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Propecia Litigation

Propecia Class Action CourthouseAs men continue to suffer serious complications due to Propecia use, Propecia litigation is ongoing in federal and state courts.  To date hundreds of men have filed Propecia lawsuits seeking compensation for the painful and embarrassing sexual side effects caused by the drug.

Propecia multidistrict litigation

Many hundreds of men treated with Propecia have filed lawsuits against Merck & Co., charging that they suffered sexual side effects as a result of taking the drug.  The cases were filed in federal court in at least six states.  In April 2012, the U.S. Judicial Panel on Multidistrict Litigation (MDL) centralized all the federal Propecia lawsuits before a single judge in Brooklyn.

As of April 15, 2014, 740 Propecia cases had been centralized for pretrial case management before U.S. District Judge John Gleeson in the Propecia (Finasteride) Products Liability Litigation, MDL No. 2331 (E.D. N.Y.).MDL treatment allows the parties to exchange information that will apply in all the lawsuits, including Merck documents concerning Propecia, and interview Merck employees under oath in formal depositions.  The centralized handling will also facilitate the parties’ establishment of a plan to collect and maintain medical records for those who filed the lawsuits.

MDL treatment helps ensure consistency for Propecia’s victims and its manufacturer and  also conserves judicial resources by helping courts avoid repetitive work.

Once all parties have supplied the requested records and other evidence, bellwether trials will take place.  These trials are designed to help the parties assess how each victim’s case might be resolved, thus encouraging the parties to settle their disputes without undergoing a full-fledged trial for each individual.  Although no bellwether trials have yet been scheduled, the parties anticipate that they may begin in late 2014 or early 2015.

Centralized case management in New Jersey court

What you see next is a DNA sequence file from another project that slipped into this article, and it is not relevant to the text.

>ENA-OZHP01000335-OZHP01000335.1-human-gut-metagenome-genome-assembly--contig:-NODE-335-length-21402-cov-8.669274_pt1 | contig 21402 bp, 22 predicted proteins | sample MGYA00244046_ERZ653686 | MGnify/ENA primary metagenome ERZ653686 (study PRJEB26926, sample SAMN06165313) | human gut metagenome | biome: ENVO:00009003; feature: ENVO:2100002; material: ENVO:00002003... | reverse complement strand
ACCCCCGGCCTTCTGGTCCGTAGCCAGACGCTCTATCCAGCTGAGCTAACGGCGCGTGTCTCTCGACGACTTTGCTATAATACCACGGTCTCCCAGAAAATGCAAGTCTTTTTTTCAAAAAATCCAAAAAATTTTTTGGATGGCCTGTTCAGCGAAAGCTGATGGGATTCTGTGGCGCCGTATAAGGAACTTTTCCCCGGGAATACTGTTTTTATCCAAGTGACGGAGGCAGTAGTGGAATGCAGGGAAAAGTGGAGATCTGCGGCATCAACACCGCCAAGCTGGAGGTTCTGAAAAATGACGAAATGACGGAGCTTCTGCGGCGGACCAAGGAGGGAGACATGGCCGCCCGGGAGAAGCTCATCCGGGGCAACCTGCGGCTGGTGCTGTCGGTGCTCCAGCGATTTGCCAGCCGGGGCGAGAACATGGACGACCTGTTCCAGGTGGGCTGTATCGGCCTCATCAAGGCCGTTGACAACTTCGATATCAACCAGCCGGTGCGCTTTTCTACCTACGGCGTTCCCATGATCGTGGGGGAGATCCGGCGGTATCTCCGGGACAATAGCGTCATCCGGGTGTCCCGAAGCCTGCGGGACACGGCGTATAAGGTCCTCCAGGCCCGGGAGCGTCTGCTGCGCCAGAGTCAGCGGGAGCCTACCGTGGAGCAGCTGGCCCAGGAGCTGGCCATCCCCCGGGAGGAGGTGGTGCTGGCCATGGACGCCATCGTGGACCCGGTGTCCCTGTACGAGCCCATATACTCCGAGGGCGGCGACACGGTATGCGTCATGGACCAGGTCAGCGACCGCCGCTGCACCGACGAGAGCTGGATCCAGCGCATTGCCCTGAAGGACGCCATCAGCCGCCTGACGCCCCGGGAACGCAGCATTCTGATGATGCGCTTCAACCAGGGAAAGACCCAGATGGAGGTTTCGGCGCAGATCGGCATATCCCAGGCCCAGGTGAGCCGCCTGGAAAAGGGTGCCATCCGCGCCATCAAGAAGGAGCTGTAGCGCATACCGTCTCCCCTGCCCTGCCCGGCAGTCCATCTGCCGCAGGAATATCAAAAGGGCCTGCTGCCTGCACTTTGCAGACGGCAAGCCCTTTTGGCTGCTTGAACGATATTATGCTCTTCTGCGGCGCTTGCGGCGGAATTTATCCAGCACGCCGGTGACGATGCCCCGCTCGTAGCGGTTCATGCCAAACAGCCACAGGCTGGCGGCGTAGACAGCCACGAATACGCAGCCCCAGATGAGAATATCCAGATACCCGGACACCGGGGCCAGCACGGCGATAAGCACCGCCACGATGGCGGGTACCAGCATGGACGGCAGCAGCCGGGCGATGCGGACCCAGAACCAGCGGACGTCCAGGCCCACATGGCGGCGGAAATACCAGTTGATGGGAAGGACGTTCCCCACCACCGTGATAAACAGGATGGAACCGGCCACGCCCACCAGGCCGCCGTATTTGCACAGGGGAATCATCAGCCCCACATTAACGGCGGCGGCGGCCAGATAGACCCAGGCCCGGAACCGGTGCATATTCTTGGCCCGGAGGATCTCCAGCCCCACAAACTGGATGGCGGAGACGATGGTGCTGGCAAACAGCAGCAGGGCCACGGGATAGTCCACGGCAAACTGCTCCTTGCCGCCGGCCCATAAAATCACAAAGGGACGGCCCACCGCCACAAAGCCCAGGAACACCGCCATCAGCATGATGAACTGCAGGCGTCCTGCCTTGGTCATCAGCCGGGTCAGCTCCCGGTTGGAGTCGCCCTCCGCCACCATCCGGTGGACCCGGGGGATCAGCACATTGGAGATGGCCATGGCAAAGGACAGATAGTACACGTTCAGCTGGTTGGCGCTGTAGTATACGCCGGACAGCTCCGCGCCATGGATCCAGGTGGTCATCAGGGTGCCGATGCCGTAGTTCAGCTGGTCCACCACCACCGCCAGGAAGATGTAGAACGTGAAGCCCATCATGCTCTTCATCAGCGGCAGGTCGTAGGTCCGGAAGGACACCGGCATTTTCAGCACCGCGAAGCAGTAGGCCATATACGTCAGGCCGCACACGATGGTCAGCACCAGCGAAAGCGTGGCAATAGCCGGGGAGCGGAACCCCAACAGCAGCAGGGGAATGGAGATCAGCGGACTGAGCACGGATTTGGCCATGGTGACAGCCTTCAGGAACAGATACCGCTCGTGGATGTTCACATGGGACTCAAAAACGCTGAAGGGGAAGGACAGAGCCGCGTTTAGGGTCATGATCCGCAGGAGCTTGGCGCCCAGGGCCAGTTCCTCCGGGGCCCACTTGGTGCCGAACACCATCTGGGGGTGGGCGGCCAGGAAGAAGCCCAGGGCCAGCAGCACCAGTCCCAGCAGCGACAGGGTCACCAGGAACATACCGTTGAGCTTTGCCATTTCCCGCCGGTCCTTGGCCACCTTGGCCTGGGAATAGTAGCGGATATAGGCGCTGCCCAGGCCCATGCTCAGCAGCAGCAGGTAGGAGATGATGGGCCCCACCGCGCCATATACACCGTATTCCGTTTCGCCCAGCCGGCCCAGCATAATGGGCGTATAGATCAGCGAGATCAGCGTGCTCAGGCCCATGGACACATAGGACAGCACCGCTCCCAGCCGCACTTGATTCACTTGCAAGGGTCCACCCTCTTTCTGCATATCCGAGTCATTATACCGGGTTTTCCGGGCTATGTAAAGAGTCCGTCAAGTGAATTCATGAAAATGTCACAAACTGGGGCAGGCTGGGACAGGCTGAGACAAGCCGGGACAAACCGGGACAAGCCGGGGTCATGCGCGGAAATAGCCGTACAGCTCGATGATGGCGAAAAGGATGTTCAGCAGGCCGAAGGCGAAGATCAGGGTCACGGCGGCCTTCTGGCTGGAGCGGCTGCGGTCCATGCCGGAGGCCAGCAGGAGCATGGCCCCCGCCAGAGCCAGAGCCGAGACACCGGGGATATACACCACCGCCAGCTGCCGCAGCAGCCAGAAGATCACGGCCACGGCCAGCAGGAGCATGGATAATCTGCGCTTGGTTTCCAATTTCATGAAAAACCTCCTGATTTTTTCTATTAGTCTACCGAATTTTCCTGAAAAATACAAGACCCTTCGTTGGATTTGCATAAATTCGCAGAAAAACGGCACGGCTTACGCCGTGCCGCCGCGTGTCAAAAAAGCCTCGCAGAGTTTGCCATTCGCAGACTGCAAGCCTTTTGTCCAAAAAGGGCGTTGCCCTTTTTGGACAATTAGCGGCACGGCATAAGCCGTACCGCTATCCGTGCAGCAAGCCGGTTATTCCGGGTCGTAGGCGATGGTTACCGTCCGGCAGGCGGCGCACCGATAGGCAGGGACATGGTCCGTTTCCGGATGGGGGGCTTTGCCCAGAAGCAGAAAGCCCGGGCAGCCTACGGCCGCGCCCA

In addition to the federal litigation in Brooklyn, several hundred Propecia lawsuits have been centralized for case management in New Jersey Superior Court in Middlesex County, site of Merck’s headquarters.  In March 2012, the New Jersey Supreme Court ordered all Propecia cases that had been filed in New Jersey state courts to be transferred to Judge Jessica Mayer in Middlesex Superior Court.

Judge Mayer immediately issued a case management order setting forth procedures to streamline pretrial information exchange, facilitate the creation of a court database to help track each individual victim’s lawsuit, and set uniform processes for lawyers on both sides to follow during the litigation.

Propecia class action lawsuit

To date no class action lawsuit has been filed regarding Propecia side effects.  A class action would join many victims’ cases into a single lawsuit with one or more plaintiffs serving as class representatives.  Class actions can improve efficiency in processing multiple similar claims, and may result in lower costs for all parties.  But a class action may lead to less favorable results for individuals, as any settlement that is reached is divided among all the victims.  Further, because the lawsuit is tried as a single case involving many victims, each individual plaintiff may have less control over his own case.